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I have hip bursitis. What is it, and what do I do about it?

When people talk of having hip bursitis, it is most commonly the greater trochanteric bursa, which located on the boney knob near the top and at the outside of the femur (thigh bone). The bursa is a fluid filled cushion that reduces friction between the boney knob and the tendons and muscles that run over, and control your hip movement.

Hip bursitis occurs when this bursa becomes inflamed, and apart from local pain in the area, it can radiate pain down the outside of the thigh. People generally have difficulty walking, climbing stairs, getting up from seated positions, and lying on the affected hip. Research over time has suggested that hip bursitis is usually the result of another problem around the hip joint, often a damaged muscle or tendon. If tendons have become thickened or under more tension, this can increase friction across the bursa, causing inflammation. DIrect trauma onto the bursa, such as with a fall, can also trigger hip bursitis.

In summary, symptoms may consist of:

* Pain and tenderness at the outside of the hip

* Pain worse with prolonged inactivity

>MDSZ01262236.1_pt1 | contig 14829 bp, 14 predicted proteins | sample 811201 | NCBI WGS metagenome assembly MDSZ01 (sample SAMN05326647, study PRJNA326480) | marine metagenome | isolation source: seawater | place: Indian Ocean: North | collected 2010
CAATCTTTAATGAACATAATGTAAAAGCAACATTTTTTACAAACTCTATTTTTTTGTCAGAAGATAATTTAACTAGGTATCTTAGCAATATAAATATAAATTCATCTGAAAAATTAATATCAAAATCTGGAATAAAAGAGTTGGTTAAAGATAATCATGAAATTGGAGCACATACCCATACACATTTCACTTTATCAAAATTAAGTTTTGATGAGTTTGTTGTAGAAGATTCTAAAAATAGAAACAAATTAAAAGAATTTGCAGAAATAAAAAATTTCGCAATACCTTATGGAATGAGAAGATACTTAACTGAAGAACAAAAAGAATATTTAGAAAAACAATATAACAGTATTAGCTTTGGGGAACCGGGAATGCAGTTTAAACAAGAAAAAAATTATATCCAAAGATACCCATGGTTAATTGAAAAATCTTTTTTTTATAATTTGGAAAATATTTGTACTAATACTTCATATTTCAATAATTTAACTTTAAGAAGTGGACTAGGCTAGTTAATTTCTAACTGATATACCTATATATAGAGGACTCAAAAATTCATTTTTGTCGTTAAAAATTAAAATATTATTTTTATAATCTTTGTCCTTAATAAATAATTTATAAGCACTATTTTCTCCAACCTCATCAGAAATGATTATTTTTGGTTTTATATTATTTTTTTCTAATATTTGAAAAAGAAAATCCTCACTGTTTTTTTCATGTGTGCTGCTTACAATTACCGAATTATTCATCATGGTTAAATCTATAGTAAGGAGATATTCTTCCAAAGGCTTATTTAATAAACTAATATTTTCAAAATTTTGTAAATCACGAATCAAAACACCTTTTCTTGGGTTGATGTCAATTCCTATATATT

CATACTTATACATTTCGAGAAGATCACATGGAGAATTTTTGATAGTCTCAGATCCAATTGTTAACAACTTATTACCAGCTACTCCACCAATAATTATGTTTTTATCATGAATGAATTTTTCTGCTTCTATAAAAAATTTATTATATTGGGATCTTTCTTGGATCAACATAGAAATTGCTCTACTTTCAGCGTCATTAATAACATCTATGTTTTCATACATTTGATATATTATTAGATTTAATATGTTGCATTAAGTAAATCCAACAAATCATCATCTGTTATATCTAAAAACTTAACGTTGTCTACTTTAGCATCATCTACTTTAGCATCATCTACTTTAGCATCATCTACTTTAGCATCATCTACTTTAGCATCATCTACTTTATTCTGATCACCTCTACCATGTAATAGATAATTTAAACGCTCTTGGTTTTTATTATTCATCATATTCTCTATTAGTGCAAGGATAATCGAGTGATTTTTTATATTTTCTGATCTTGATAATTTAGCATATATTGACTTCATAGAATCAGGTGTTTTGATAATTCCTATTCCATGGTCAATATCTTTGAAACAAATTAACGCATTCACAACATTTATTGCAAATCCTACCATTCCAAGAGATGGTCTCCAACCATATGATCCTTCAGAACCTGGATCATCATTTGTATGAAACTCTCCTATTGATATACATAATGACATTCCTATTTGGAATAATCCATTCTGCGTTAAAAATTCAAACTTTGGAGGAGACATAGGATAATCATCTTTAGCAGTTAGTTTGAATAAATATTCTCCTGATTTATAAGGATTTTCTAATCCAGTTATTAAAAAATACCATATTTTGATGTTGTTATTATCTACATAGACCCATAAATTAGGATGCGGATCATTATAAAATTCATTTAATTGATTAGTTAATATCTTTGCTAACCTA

* Pain worse with repetitive activity

* Pain radiating down the outside of the thigh

* Pain at extreme range of motion of the hip

In rare cases, the bursa can turn septic, meaning it is infected. This will generally present as redness, warmth and swellling over the area, in conjunction with a fever. If you have these symptoms, seek medical attention urgently for further testing and antibiotic treatment if necessary.

Often the diagnosis will be made by your chiropractor, physiotherapist or GP, based on physical examination findings. Prior to treatment, an ultrasound me be need to confirm the diagnosis and asses for any other conditions at the hip joint that may be contributing to your symptoms, such as a muscle or tendon injury.

Treatment for Hip Bursitis:

The goal of treatment is to control the inflammation of the bursa and correct any causative factors that aggravating it in the first place. Getting the inflammation under control may consist initially of rest and activity modification, applying ice to the bursa, and taking some anti-inflammatory medications.

Manual therapy treatments such as the that provided by your chiropractor or other health provided may also help to settle pain, and reduce tension from muscles lying across the bursa. They will also address causative factors such and posture, poor hip stability and other biomechanical triggers that may be initiating the bursitis. Management usually focuses on a program of strengthening and conditioning exercises of the muscles that control stability and proper biomechanical motion at the hip joint.

In cases were symptoms don’t settle, aspiration or drainage of the bursa, often in conjunction with a cortisone injection are often helpful.

If you are suffering with hip bursitis and need more information, feel free to contact us at the clinic to discuss how we can help.